Return from Fatworld
I've been playing Ian Bogost's new persuasive game Fatworld on and off for the past month. Leaving aside the question of whether or not his games "powered by sarcasm and social commentary" are "fun," which has been at issue in recent reviews of his work in Wired and Slate.com, it seems like there's certainly entertainment to be had in the virtual world that Bogost presents, which reflects many aspects of the prepackaged consumerism that guides the practice of everyday life in mainstream America. As the game says, "this little town lets you experiment with the politics of nutrition -- the relationships between social and economic conditions and health" in which each day represents a year of living, because as the game explains:
Existing approaches to nutrition advocacy fail to communicate the aggregate effect of everyday health practices. It's one thing to explain that daily exercise and nutrition are important, but people, young and old, have a very hard time wrapping their heads around outcomes five, 10, 50 years away.
While many videogames and virtual worlds offer you an avatar that is fit and muscular or busty, depending on your gender, Fatworld often presents you with avatars who are out-of-shape and old, like the sixty-four year old man that I took out through the slick, cartoony landscape of the game. Certainly, Fatworld's built environment is dominated by fast food establishments and convenience marts in ways that made me miss the farmer's markets, backyard produce, and ethic shops to be enjoyed in near my real-life house in Santa Monica.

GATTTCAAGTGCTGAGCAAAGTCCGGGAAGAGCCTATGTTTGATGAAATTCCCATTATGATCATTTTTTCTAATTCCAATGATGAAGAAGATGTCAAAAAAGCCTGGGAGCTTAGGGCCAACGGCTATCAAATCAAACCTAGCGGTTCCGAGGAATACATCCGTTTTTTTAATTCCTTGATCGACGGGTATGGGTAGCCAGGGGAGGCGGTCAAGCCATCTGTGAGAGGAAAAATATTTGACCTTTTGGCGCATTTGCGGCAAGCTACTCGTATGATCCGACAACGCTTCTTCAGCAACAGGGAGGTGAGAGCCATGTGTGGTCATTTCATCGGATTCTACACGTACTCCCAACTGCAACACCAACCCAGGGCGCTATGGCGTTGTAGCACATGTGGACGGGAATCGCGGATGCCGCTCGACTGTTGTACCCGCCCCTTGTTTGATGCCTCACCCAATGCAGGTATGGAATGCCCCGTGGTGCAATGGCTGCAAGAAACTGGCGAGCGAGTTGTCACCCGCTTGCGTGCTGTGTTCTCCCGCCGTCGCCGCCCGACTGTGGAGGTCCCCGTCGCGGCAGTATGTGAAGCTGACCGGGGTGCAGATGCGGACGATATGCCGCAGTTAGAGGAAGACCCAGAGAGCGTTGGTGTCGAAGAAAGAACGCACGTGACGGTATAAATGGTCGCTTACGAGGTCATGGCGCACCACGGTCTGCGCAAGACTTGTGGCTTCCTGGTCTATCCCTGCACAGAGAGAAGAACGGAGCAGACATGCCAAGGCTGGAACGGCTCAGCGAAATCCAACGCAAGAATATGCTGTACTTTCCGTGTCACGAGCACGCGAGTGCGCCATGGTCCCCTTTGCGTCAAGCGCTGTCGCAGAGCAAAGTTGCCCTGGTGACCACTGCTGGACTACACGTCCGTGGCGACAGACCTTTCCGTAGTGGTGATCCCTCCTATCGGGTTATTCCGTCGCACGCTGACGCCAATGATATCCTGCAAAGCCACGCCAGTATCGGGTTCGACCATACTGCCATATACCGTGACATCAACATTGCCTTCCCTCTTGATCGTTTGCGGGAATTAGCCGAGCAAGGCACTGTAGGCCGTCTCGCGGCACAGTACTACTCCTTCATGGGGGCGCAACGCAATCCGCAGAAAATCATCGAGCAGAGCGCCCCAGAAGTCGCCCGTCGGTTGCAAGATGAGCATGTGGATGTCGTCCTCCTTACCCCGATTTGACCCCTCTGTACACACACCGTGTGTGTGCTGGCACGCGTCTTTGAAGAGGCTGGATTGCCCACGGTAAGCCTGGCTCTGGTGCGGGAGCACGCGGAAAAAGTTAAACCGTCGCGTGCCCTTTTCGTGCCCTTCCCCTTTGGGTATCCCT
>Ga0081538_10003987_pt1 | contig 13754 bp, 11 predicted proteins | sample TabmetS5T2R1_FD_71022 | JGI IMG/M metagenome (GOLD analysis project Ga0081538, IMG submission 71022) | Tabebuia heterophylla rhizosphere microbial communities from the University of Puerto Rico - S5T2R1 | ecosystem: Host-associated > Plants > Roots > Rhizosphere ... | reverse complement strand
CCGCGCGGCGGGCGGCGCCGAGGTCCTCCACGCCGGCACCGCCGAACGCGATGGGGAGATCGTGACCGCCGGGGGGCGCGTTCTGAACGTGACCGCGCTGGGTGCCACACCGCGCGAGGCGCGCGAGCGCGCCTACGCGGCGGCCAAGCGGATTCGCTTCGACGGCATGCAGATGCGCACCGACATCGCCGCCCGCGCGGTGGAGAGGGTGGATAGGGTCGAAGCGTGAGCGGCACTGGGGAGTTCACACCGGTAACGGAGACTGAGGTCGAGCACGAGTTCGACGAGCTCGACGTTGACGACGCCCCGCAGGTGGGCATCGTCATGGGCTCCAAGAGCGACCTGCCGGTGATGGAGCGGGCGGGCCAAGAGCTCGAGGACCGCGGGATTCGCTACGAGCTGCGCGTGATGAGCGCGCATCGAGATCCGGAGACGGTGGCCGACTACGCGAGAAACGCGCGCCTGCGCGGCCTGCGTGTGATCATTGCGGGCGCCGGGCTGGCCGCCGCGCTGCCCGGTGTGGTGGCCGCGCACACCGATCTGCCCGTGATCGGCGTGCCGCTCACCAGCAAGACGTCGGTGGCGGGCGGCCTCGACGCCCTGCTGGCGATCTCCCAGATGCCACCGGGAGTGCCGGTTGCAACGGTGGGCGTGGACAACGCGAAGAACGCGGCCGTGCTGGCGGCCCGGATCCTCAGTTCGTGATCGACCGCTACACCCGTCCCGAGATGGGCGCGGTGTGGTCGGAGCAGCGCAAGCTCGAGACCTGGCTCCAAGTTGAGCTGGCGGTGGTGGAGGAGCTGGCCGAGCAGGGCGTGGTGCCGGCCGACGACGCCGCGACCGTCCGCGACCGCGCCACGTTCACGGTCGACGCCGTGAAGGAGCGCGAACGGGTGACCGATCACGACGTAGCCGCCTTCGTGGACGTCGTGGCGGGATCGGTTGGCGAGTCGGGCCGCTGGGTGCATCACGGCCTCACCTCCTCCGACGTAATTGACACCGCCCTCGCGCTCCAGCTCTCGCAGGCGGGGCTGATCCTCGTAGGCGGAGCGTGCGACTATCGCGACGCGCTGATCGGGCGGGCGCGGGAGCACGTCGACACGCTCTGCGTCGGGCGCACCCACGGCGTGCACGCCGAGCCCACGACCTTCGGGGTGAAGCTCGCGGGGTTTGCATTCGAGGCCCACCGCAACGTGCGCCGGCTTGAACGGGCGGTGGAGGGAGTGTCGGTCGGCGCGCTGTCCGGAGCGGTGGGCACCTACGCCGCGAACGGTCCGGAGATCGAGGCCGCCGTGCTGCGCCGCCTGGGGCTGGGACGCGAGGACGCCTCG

Doing meal planning with grim lists of pre-packaged foods that were labeled "Atkins" or gluten-free certainly didn't whet my appetite, but there were other aspects of the game in which the procedural logic was more engaging. For example, one could actually do "exercises" in Fatworld to burn off calories that incorporated casual games that frequently rewarded dexterity in keyboard speed and accuracy. Players can also grapple with game economics by shopping for real estate in Fatworld or even opening an eatery of their own. And, of course, I always like to visit the cemeteries when I'm in a new city, and Fatworld has one too.
I thought the emphasis on how urban geography and biologically predetermined genetics that might include food allergies was an interesting response to the ideology of freedom promoted by the billion-dollar diet industry, but I wasn't as sure about the more crass messages to be found in the Govern-o-Mat where bribes were common currency rather than social activism or the tactical use of the media, particularly when the game's creators provided links to a more nuanced range of sources about food politics.
Do make sure to play the game long enough to see the world's scariest load screen, a giant, bulging gut with a tape measure calibrating the inches.